University of Hertfordshire

From the same journal

From the same journal

The Early-Time Optical Properties of Gamma-Ray Burst Afterglows

Research output: Contribution to journalArticle

  • A. Melandri
  • C.G. Mundell
  • S. Kobayashi
  • C. Guidorzi
  • A. Gomboc
  • I.A. Steele
  • R.J. Smith
  • D. Bersier
  • C.J. Mottram
  • D. Carter
  • M.F. Bode
  • P.T. O'Brien
  • N. Tanvir
  • E. Rol
  • R. Chapman
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Original languageEnglish
Pages (from-to)1209-1230
JournalThe Astrophysical Journal
Publication statusPublished - 2008


We present a multiwavelength analysis of 63 gamma-ray bursts observed with the world's three largest robotic optical telescopes, the Liverpool and Faulkes Telescopes (North and South). Optical emission was detected for 24 GRBs with brightnesses ranging from R = 10 to 22 mag in the first 10 minutes after the burst. By comparing optical and X-ray light curves from t = 100 to ~106 seconds, we introduce four main classes, defined by the presence or absence of temporal breaks at optical and/or X-ray wavelengths. While 14/24 GRBs can be modeled with the forward-shock model, explaining the remaining 10 is very challenging in the standard framework even with the introduction of energy injection or an ambient density gradient. Early X-ray afterglows, even segments of light curves described by a power law, may be due to additional emission from the central engine. Thirty-nine GRBs in our sample were not detected and have deep upper limits (R < 22 mag) at early time. Of these, only 10 were identified by other facilities, primarily at near infrared wavelengths, resulting in a dark burst fraction of ~50%. Additional emission in the early-time X-ray afterglow due to late-time central engine activity may also explain some dark bursts by making the bursts brighter than expected in the X-ray band compared to the optical band.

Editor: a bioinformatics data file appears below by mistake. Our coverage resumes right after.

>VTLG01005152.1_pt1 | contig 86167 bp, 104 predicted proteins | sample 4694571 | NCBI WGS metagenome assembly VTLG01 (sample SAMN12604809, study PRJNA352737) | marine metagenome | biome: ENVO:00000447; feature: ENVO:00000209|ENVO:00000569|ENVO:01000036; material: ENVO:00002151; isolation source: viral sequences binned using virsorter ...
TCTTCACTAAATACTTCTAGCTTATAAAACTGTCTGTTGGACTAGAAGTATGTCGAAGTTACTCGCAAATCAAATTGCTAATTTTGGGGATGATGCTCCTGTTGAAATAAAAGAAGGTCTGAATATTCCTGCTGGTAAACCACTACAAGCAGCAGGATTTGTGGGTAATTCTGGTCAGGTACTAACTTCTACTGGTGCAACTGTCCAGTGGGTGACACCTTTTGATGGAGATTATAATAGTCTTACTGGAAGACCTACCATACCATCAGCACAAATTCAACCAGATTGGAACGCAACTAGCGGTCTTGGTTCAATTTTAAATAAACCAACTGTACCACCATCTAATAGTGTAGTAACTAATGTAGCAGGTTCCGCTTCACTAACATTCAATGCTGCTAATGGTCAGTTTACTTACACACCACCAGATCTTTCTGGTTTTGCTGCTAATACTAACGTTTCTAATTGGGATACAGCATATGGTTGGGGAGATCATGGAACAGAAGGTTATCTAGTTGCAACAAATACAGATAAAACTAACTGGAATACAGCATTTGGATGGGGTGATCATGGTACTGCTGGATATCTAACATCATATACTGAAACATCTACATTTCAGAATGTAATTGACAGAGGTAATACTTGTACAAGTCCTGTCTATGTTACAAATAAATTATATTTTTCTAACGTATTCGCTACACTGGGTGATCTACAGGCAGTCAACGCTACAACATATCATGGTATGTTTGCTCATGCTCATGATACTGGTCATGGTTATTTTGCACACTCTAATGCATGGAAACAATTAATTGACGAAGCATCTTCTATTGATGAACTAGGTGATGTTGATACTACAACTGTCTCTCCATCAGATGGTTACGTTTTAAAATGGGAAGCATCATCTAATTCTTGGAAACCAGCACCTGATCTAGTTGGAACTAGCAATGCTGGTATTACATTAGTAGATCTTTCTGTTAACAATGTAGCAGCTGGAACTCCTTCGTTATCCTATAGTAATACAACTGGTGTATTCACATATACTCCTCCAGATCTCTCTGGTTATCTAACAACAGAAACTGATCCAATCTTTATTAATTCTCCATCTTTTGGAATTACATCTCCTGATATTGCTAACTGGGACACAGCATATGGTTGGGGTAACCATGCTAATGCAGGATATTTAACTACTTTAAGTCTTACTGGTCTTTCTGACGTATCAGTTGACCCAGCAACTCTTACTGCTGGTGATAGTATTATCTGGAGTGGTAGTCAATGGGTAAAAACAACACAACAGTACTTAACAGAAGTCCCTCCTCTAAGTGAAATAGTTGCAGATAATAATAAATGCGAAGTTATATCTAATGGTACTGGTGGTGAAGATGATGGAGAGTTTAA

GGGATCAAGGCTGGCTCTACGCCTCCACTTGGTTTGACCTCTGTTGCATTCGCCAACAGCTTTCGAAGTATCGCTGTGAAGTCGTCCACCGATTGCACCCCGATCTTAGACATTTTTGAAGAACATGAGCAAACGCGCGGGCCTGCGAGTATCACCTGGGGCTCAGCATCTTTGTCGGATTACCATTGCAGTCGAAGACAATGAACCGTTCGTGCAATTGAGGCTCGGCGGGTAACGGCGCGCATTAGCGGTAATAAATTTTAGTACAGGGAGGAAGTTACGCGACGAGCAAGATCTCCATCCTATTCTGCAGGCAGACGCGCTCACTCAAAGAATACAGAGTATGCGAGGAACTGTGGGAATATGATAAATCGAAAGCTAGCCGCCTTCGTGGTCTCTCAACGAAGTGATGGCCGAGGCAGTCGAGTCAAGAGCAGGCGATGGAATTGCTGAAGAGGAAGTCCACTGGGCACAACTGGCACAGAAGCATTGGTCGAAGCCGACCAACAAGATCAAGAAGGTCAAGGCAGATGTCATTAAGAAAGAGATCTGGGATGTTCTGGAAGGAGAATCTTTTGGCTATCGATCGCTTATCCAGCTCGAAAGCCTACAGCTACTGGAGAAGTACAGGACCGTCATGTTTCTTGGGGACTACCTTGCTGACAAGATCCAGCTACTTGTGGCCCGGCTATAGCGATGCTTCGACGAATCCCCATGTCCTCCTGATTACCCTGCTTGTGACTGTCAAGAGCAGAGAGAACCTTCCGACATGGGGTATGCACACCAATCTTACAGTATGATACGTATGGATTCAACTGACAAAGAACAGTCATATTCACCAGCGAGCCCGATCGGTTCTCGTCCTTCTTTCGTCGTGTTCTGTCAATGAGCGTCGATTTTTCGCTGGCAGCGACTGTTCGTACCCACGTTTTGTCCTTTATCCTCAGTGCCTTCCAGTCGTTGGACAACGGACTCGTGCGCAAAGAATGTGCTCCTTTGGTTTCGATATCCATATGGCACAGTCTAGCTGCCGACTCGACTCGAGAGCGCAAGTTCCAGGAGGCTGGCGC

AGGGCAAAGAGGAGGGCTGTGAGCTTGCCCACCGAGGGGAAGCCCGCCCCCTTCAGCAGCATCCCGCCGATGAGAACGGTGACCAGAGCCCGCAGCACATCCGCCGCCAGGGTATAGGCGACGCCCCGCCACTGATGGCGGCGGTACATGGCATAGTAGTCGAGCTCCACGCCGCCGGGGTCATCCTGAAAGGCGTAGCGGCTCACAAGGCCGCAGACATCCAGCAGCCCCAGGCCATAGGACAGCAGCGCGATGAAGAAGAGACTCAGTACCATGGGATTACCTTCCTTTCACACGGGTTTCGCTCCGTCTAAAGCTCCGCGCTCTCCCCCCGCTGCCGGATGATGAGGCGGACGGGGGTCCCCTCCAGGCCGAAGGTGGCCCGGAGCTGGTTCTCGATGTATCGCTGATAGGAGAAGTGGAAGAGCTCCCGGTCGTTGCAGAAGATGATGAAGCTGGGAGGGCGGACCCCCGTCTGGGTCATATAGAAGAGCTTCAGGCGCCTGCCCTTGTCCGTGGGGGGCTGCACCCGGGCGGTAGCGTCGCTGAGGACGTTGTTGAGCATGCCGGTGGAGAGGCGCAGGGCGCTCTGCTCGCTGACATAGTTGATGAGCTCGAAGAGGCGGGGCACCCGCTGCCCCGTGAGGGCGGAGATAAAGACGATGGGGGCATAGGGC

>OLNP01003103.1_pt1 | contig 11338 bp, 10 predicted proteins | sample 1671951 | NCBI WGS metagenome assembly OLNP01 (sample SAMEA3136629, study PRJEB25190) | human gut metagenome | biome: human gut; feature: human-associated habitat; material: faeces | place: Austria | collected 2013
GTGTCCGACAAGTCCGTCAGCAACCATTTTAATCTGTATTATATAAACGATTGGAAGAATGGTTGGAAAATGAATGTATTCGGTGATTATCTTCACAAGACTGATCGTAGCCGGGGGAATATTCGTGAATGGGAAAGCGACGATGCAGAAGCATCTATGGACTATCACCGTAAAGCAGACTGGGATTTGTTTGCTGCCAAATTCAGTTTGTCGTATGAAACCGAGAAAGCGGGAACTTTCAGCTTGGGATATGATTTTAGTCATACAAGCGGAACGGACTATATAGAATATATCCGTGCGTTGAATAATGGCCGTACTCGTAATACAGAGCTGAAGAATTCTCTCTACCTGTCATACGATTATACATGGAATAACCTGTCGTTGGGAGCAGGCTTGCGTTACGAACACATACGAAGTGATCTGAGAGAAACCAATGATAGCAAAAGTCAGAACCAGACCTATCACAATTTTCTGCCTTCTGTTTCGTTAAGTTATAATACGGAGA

Original article can be found at: Copyright American Astronomical Society DOI: 10.1086/591243 [Full text of this article is not available in the UHRA]

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